Prettily phrased, you have to admit. Others might wonder why the wealthy nations took so long to address the "root cause" of Serbian terrorism—the root cause being Serbian fascism and irredentism—and why it is that Mladic and Karadzic are still gloatingly free after 10 years, not four. The "hunt" for the latter two gentlemen began during the Clinton administration, and on the turf of the sophisticated and multilateral Europeans, as the writer of the above words might have had the grace to admit.
Stepping lightly over easy-listening moral cretinism like that of the Times' editorialist, one ought nonetheless to accept the implied challenge about Afghanistan and Iraq. Those of us who have supported the rescue of both countries have had to put up with a great deal of slander lately. We have been accused of being thoughtless war-mongers, sinister neoconservative cabalists, slaves to Halliburton, agents of Zionism, enemies of innocent Muslims, laptop bombardiers, armchair warriors, and much else besides. I generally find that these loud insults conceal a surreptitious note of queasy unease. We were right about Bosnia.
The European Union utterly failed Bosnia, which was in its very own "back yard." So did the United Nations. So did the Clinton-Gore administration, for as long as it regarded Milosevic as "containable" by the use of sanctions. Bosnia did not cease to be a killing field, and Serbia did not cease to be an aggressive dictatorship until the United States armed forces took a hand. The neoconservatives, to their great honor, mostly supported an effort to prevent genocide being inflicted on Muslims: an enterprise in which Israeli interests were not involved. Many liberal and socialist humanitarians took the same view. The argument about intervention and force changed forever as a result, except that many people did not notice. Just go and look up what the leaders of today's "anti-war" movement were saying then … too many civilian casualties (of all things!); the threat of a Vietnam-style "quagmire"; the lasting enmity of the Christian Orthodox world; above all the risk of a "longer war."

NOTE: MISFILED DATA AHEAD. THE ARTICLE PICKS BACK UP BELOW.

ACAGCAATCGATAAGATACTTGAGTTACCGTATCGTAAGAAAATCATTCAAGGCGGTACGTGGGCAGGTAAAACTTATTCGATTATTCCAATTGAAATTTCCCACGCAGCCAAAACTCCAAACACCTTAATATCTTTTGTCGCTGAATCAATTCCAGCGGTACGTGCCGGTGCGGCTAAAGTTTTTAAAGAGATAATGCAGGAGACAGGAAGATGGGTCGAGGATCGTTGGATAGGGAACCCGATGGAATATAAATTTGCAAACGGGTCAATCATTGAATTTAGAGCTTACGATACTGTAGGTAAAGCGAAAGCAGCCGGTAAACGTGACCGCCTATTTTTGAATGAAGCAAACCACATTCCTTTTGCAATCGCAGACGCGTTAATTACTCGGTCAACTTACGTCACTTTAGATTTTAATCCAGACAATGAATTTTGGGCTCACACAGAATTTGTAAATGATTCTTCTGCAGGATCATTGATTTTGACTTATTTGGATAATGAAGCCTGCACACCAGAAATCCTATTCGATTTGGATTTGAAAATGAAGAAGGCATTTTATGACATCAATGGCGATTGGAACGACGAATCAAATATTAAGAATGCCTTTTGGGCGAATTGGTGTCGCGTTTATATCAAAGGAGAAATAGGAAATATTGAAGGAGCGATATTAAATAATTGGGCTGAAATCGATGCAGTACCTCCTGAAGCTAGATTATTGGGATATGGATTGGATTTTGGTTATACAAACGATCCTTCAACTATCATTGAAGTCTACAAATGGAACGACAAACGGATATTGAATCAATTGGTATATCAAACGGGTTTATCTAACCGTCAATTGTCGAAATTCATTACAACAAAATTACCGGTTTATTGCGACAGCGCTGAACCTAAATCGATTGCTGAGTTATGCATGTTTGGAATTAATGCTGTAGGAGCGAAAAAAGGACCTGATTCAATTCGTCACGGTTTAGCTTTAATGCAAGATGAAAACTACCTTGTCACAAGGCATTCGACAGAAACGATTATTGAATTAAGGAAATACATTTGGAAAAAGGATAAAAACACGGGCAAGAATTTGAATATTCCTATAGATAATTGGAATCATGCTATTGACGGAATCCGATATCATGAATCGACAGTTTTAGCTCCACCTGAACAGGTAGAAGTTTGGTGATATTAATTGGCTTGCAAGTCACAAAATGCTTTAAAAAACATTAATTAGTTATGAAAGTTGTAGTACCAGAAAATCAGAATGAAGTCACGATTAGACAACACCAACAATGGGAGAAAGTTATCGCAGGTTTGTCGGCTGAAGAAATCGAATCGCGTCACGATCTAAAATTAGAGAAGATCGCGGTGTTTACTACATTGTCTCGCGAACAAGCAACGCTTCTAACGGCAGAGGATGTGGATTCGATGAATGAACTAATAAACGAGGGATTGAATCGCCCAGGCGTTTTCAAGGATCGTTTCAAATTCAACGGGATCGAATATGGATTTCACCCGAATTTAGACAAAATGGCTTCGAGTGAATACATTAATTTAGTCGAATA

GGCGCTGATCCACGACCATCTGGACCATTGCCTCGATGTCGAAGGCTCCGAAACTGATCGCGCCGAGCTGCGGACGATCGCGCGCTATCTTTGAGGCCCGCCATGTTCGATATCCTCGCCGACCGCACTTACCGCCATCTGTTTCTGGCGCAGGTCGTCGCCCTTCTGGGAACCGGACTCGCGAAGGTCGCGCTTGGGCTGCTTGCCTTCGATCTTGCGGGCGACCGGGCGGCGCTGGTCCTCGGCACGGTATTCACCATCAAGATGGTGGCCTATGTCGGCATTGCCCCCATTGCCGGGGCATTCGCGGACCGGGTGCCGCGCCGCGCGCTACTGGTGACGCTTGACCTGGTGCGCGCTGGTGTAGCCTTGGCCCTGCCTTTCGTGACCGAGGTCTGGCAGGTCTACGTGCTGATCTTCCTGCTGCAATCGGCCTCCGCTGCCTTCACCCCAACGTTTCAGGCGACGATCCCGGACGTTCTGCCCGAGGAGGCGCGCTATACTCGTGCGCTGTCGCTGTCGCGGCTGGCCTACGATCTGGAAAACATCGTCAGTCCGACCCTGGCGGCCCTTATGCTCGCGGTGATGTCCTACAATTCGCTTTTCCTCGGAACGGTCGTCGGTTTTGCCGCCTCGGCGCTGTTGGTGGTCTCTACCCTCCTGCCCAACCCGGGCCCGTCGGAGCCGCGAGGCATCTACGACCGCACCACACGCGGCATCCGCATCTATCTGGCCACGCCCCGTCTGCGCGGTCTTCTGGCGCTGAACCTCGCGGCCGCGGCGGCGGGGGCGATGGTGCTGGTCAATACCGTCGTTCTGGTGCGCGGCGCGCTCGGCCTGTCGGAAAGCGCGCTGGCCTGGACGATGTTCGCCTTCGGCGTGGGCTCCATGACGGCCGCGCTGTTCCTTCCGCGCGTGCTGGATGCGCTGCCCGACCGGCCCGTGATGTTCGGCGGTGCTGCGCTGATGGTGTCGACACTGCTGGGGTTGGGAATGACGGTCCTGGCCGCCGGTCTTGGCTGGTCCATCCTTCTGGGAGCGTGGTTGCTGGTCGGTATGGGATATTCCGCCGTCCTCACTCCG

Yes, well, we could have guaranteed a nice, short war if we had let the practitioners of genocide have their way. Except that, within a few years, the precedent of unpunished ethnic cleansing would have spread well beyond the borders of Yugoslavia. And we would never have been able to say "never again," because dictators everywhere would have had a free pass. Why did Saddam Hussein, that great lion of the Arab and Muslim world, denounce the American bombing of the Muslim-killing Milosevic? Why did Qaddafi do the same? For the very same reason that Christian fascists in Serbia now denounce the intervention in Iraq: They know that the main foe is the United States and that this fact transcends all the others. There has been a great deal of nonsense published in the last week to the effect that an alliance with the United States can put other countries like Britain in the position of being "targeted." Why deny this? I reflect on what was not done at Srebrenica, and on what ought to have been done in Rwanda, and on what was put off too long with the Taliban and the Baathists, and I think what an honor it is to have such enemies. Co-existence with them is not possible, which is good, because it is not desirable or tolerable, either. The Srebrenica memorial stands as enduring testimony to that inescapable conclusion.
Christopher Hitchens (1949-2011) was a columnist for Vanity Fair and the author, most recently, of Arguably, a collection of essays.
Photograph of Gen. Mladic from Agence France-Presse/Getty Images.